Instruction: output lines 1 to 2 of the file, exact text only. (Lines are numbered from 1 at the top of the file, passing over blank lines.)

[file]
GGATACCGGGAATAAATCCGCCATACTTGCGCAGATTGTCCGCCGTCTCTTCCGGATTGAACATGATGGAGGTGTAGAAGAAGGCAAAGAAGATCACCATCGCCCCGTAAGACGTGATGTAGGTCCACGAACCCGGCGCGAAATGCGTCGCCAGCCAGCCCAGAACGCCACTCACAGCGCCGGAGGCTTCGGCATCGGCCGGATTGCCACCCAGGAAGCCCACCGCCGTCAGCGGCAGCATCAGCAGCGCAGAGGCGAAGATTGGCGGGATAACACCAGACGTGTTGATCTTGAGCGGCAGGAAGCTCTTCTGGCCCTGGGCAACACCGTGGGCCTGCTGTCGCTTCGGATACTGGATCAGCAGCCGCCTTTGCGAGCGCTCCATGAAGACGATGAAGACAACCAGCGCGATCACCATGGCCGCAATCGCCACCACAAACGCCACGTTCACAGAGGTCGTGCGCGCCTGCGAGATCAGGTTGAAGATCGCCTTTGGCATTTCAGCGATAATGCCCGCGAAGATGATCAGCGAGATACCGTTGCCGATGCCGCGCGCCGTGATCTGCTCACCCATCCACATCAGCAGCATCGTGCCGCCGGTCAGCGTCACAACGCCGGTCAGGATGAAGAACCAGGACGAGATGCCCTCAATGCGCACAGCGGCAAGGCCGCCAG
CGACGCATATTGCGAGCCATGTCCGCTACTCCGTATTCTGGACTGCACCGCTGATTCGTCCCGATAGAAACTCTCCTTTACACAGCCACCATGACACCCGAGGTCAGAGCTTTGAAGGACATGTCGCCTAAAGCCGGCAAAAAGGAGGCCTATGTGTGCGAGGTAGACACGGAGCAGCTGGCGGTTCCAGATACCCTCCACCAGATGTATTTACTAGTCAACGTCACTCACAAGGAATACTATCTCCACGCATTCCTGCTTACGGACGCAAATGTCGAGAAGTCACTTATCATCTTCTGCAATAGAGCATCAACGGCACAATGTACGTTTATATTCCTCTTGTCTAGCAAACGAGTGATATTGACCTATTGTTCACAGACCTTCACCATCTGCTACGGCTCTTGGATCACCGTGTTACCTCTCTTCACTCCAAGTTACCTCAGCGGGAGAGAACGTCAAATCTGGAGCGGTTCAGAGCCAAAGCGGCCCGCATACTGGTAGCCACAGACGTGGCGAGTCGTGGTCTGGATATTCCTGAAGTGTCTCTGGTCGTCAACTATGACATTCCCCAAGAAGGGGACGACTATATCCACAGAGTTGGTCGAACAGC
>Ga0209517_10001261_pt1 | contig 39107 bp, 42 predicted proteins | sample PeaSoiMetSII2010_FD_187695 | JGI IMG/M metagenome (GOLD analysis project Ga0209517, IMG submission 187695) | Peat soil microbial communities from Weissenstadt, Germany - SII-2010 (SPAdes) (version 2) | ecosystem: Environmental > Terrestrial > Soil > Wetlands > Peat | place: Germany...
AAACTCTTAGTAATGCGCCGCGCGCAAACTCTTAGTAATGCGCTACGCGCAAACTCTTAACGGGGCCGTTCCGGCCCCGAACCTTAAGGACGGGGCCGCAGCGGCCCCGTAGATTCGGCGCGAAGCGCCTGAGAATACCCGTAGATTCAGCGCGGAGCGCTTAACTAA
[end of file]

GGATACCGGGAATAAATCCGCCATACTTGCGCAGATTGTCCGCCGTCTCTTCCGGATTGAACATGATGGAGGTGTAGAAGAAGGCAAAGAAGATCACCATCGCCCCGTAAGACGTGATGTAGGTCCACGAACCCGGCGCGAAATGCGTCGCCAGCCAGCCCAGAACGCCACTCACAGCGCCGGAGGCTTCGGCATCGGCCGGATTGCCACCCAGGAAGCCCACCGCCGTCAGCGGCAGCATCAGCAGCGCAGAGGCGAAGATTGGCGGGATAACACCAGACGTGTTGATCTTGAGCGGCAGGAAGCTCTTCTGGCCCTGGGCAACACCGTGGGCCTGCTGTCGCTTCGGATACTGGATCAGCAGCCGCCTTTGCGAGCGCTCCATGAAGACGATGAAGACAACCAGCGCGATCACCATGGCCGCAATCGCCACCACAAACGCCACGTTCACAGAGGTCGTGCGCGCCTGCGAGATCAGGTTGAAGATCGCCTTTGGCATTTCAGCGATAATGCCCGCGAAGATGATCAGCGAGATACCGTTGCCGATGCCGCGCGCCGTGATCTGCTCACCCATCCACATCAGCAGCATCGTGCCGCCGGTCAGCGTCACAACGCCGGTCAGGATGAAGAACCAGGACGAGATGCCCTCAATGCGCACAGCGGCAAGGCCGCCAG
CGACGCATATTGCGAGCCATGTCCGCTACTCCGTATTCTGGACTGCACCGCTGATTCGTCCCGATAGAAACTCTCCTTTACACAGCCACCATGACACCCGAGGTCAGAGCTTTGAAGGACATGTCGCCTAAAGCCGGCAAAAAGGAGGCCTATGTGTGCGAGGTAGACACGGAGCAGCTGGCGGTTCCAGATACCCTCCACCAGATGTATTTACTAGTCAACGTCACTCACAAGGAATACTATCTCCACGCATTCCTGCTTACGGACGCAAATGTCGAGAAGTCACTTATCATCTTCTGCAATAGAGCATCAACGGCACAATGTACGTTTATATTCCTCTTGTCTAGCAAACGAGTGATATTGACCTATTGTTCACAGACCTTCACCATCTGCTACGGCTCTTGGATCACCGTGTTACCTCTCTTCACTCCAAGTTACCTCAGCGGGAGAGAACGTCAAATCTGGAGCGGTTCAGAGCCAAAGCGGCCCGCATACTGGTAGCCACAGACGTGGCGAGTCGTGGTCTGGATATTCCTGAAGTGTCTCTGGTCGTCAACTATGACATTCCCCAAGAAGGGGACGACTATATCCACAGAGTTGGTCGAACAGC